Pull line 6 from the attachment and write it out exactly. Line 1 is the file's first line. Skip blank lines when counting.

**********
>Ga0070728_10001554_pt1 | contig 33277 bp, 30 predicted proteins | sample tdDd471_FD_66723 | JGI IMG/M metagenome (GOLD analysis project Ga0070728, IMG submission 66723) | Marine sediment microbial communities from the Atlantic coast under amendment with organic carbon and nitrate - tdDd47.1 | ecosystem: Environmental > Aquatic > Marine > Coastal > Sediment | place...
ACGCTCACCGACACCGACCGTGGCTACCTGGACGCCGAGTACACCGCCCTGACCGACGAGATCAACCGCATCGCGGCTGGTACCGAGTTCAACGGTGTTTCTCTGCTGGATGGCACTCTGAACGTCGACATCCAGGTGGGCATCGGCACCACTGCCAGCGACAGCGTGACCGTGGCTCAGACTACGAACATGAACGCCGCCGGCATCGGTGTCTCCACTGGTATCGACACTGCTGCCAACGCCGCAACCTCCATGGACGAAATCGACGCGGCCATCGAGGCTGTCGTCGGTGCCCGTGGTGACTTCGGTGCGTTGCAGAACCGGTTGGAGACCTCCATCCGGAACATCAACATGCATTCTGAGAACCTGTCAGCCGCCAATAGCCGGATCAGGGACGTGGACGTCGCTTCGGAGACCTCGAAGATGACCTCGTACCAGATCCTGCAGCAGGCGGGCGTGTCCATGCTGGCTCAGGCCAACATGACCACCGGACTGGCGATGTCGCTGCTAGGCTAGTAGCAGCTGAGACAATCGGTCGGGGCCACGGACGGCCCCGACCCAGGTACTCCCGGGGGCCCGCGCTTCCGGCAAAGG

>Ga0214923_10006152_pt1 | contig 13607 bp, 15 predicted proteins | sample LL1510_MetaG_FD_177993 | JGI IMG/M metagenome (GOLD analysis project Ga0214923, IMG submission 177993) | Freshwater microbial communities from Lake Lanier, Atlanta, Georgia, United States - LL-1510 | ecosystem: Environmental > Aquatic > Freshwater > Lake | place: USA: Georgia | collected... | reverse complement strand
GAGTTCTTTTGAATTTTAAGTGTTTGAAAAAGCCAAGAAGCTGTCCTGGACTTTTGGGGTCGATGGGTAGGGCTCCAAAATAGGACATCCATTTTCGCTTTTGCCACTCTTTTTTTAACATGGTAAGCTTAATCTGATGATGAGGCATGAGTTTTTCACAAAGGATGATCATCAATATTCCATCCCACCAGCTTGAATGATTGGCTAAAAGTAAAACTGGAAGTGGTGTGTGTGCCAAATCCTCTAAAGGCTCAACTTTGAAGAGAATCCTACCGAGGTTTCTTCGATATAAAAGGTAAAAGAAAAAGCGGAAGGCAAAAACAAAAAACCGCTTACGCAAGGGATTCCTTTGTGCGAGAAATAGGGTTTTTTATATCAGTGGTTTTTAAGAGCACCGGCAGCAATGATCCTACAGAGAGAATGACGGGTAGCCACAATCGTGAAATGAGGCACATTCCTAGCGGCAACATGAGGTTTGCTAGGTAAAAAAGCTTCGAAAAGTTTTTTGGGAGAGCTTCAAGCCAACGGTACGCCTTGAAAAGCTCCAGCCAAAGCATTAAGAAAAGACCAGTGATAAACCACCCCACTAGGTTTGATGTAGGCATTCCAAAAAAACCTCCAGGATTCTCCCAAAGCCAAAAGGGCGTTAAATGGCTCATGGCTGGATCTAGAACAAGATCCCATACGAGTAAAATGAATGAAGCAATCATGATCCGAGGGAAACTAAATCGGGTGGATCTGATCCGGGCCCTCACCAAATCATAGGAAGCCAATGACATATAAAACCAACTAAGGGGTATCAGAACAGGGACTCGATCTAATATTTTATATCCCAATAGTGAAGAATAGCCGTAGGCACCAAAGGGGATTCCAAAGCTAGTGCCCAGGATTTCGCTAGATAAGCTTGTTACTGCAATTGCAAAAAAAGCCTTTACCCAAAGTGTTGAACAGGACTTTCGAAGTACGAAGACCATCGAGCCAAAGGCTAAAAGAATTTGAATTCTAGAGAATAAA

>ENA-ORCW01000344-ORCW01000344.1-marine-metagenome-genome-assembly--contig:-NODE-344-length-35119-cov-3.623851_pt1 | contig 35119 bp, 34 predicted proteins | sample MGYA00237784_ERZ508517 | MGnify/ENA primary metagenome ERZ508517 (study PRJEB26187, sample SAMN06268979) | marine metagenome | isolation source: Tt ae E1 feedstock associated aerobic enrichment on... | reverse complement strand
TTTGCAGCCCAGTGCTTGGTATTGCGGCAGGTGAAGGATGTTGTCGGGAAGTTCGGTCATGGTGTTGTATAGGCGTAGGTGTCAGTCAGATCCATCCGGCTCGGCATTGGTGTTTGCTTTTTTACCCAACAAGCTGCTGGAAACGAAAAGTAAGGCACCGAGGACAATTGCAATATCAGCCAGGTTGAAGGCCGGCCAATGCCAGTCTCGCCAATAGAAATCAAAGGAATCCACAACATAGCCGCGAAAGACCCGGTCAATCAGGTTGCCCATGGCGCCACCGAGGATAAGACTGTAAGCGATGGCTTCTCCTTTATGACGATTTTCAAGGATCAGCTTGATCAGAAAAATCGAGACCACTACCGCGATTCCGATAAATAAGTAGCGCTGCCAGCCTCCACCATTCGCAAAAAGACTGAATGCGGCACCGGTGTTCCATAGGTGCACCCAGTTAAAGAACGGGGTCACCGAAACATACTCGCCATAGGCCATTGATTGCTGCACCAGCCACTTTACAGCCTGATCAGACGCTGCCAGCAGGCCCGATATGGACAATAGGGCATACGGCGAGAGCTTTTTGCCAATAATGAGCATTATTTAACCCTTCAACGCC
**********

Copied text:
TTTGCAGCCCAGTGCTTGGTATTGCGGCAGGTGAAGGATGTTGTCGGGAAGTTCGGTCATGGTGTTGTATAGGCGTAGGTGTCAGTCAGATCCATCCGGCTCGGCATTGGTGTTTGCTTTTTTACCCAACAAGCTGCTGGAAACGAAAAGTAAGGCACCGAGGACAATTGCAATATCAGCCAGGTTGAAGGCCGGCCAATGCCAGTCTCGCCAATAGAAATCAAAGGAATCCACAACATAGCCGCGAAAGACCCGGTCAATCAGGTTGCCCATGGCGCCACCGAGGATAAGACTGTAAGCGATGGCTTCTCCTTTATGACGATTTTCAAGGATCAGCTTGATCAGAAAAATCGAGACCACTACCGCGATTCCGATAAATAAGTAGCGCTGCCAGCCTCCACCATTCGCAAAAAGACTGAATGCGGCACCGGTGTTCCATAGGTGCACCCAGTTAAAGAACGGGGTCACCGAAACATACTCGCCATAGGCCATTGATTGCTGCACCAGCCACTTTACAGCCTGATCAGACGCTGCCAGCAGGCCCGATATGGACAATAGGGCATACGGCGAGAGCTTTTTGCCAATAATGAGCATTATTTAACCCTTCAACGCC